• few initiatives or accommodation options have been developed to address the physical needs of Older Offenders. Specific programming and special accommodation alternatives are required;
  • some Older Offenders feel isolated or have withdrawn from healthy activities as a result of a lack of opportunities available to them. Many choose to stay in their cells because of fear of interacting with the rest of the inmate population, or by necessity as the physical environment, programming or work opportunities are not adequate to respond to their needs and limitations;
  • access to patient-centered chronic, long-term and palliative care in federal Corrections is very limited, and additional resources are required;
  • on occasion, my Office has investigated cases involving significant delays in obtaining items critical to an offender's well-being and dignity, such as hearing aids, dentures and adult incontinence products. Special diets for Older Offenders are also rarely provided;
  • staff are insufficiently trained and ill-equipped to respond to the needs of Older Offenders, particularly those with significant mental health issues, serious mobility constraints and medical conditions. Additional awareness and sensitivity training for front-line staff is needed, and the Correctional Service must recruit staff with expertise and experience in the area of gerontology; and,
  • the inmate allowance system and work opportunities are not responsive to the unique situations of Older Offenders. Some Older Offenders are unable to work because of their own physical limitations but also because the limited work opportunities available in correctional institutions do not accommodate for their special needs. Moreover, the institutional setting does not provide productive activities to make use of their time. Many of these offenders spend much of their day alone in their cell. Lack of paid work or program participation also results in limited access to essential canteen items available for purchase.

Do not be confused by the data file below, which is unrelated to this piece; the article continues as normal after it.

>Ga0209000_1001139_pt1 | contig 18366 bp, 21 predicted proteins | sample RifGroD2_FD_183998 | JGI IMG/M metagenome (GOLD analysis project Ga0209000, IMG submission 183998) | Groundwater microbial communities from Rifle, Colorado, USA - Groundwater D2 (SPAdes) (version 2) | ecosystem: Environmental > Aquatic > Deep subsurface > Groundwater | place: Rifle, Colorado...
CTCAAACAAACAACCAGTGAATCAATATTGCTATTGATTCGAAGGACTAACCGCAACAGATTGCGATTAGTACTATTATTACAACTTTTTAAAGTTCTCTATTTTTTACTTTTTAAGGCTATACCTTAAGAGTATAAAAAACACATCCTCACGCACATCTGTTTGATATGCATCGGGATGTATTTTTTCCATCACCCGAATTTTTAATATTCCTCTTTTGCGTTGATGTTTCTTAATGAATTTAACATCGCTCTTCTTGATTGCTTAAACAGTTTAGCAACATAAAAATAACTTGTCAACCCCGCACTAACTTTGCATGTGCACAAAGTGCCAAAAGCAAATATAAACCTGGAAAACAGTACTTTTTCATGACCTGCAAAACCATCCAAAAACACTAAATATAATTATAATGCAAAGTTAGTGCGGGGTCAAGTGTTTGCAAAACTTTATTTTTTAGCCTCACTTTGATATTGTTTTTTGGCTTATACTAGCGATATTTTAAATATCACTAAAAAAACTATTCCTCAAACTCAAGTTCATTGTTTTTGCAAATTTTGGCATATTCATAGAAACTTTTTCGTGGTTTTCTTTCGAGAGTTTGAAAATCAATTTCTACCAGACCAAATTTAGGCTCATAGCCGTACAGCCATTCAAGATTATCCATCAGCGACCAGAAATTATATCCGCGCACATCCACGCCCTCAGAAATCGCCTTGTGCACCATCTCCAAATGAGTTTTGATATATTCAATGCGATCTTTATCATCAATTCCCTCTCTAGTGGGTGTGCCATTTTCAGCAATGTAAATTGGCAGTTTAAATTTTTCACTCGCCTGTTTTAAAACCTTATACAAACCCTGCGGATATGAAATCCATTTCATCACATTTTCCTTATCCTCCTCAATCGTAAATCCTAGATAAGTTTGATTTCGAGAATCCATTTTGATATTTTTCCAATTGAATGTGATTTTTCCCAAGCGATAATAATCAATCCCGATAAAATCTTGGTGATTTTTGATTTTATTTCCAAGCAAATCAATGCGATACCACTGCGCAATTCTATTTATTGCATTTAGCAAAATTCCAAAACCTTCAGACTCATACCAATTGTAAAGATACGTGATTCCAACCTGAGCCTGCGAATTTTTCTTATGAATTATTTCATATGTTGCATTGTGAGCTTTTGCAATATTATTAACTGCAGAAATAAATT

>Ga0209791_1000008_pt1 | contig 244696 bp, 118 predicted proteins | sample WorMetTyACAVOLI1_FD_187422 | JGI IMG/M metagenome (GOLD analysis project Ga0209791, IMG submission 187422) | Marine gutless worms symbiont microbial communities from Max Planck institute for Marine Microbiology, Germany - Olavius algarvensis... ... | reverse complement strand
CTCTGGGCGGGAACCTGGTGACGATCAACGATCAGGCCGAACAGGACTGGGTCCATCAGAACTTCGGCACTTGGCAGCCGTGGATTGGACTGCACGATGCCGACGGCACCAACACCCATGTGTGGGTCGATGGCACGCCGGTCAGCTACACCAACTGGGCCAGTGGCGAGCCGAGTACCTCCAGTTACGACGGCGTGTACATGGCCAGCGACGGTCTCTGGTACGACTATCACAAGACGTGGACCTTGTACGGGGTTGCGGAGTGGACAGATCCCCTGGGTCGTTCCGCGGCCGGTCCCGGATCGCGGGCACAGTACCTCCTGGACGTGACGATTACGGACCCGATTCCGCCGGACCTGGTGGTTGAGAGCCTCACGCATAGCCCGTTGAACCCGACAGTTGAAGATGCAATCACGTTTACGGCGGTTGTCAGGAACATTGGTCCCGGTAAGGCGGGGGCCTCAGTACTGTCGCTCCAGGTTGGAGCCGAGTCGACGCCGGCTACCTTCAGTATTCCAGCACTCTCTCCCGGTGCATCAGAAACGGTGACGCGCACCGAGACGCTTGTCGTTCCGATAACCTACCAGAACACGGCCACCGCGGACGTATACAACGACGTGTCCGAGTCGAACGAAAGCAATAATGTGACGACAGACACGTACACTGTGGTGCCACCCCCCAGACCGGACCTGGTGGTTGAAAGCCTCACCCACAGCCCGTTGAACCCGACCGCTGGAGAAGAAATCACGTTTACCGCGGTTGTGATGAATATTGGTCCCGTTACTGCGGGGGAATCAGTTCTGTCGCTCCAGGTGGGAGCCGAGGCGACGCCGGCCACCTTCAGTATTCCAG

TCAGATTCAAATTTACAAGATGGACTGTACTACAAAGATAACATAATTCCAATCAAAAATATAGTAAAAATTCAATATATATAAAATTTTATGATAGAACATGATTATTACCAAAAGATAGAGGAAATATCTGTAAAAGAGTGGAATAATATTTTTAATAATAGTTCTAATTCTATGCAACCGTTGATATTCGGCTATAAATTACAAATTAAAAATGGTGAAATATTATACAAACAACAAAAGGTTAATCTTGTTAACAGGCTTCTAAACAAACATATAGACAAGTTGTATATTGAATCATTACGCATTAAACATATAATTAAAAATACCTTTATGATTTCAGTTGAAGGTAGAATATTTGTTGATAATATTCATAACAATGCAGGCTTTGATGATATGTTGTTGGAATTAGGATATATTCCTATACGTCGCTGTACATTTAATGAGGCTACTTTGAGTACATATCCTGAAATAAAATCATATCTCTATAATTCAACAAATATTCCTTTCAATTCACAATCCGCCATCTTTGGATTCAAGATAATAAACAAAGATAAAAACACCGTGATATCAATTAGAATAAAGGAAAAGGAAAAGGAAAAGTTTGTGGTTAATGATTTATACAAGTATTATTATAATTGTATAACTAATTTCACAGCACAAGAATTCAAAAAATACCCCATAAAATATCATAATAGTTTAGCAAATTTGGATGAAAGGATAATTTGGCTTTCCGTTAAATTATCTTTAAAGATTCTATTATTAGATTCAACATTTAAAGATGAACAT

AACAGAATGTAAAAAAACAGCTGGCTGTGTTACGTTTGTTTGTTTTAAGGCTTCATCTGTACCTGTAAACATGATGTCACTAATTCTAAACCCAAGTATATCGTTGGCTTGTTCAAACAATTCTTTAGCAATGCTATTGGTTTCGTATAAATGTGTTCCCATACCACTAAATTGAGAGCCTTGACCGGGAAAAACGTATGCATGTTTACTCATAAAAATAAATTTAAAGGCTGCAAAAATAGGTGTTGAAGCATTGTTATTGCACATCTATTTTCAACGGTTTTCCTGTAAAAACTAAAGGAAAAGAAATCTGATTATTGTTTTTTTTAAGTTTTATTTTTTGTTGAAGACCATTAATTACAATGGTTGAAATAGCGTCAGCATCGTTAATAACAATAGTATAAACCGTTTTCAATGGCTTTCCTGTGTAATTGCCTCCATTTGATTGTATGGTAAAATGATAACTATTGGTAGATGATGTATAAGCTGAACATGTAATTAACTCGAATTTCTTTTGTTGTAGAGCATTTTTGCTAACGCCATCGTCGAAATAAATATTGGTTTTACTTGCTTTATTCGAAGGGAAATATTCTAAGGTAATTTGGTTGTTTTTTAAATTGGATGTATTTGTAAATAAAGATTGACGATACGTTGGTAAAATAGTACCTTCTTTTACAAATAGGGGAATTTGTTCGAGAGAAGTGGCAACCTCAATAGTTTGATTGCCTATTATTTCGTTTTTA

Clearly, the need to do better is obvious. Lack of resources certainly appears to us as one significant barrier the Correctional Service faces. The Service must also ensure that available financial and human resources are allocated to meet these identified and legally required needs.

In conclusion, I would like to thank the Special Committee on Aging for its interest in reviewing a less known reality for some aging Canadians - the challenges of aging with dignity in the federal correctional context. I would like to take this opportunity to leave the Committee with a few suggestions:

  • in 2000, a Parliamentary Sub-Committee recommended amending the CCRA and “.adding offenders who are young, elderly or have serious health problems to the list of offender groups with special needs”. Should the CCRA come before the Senate for review, I would suggest that you consider such an amendment;
  • this Parliamentary Sub-Committee also recommended that the CCRA be amended to make offenders serving life sentences or indeterminate sentences who are terminally ill eligible for parole on compassionate grounds, which is not currently the case. Again, should the CCRA come before the Senate for review, I urge you to consider such an amendment; and,
  • finally, I recommend that the Sub-Committee encourage the Correctional Service to develop and implement programs, initiatives and services which will comprehensively address the needs of Older Offenders.

I will be happy to answer any question you may have.

Thank you.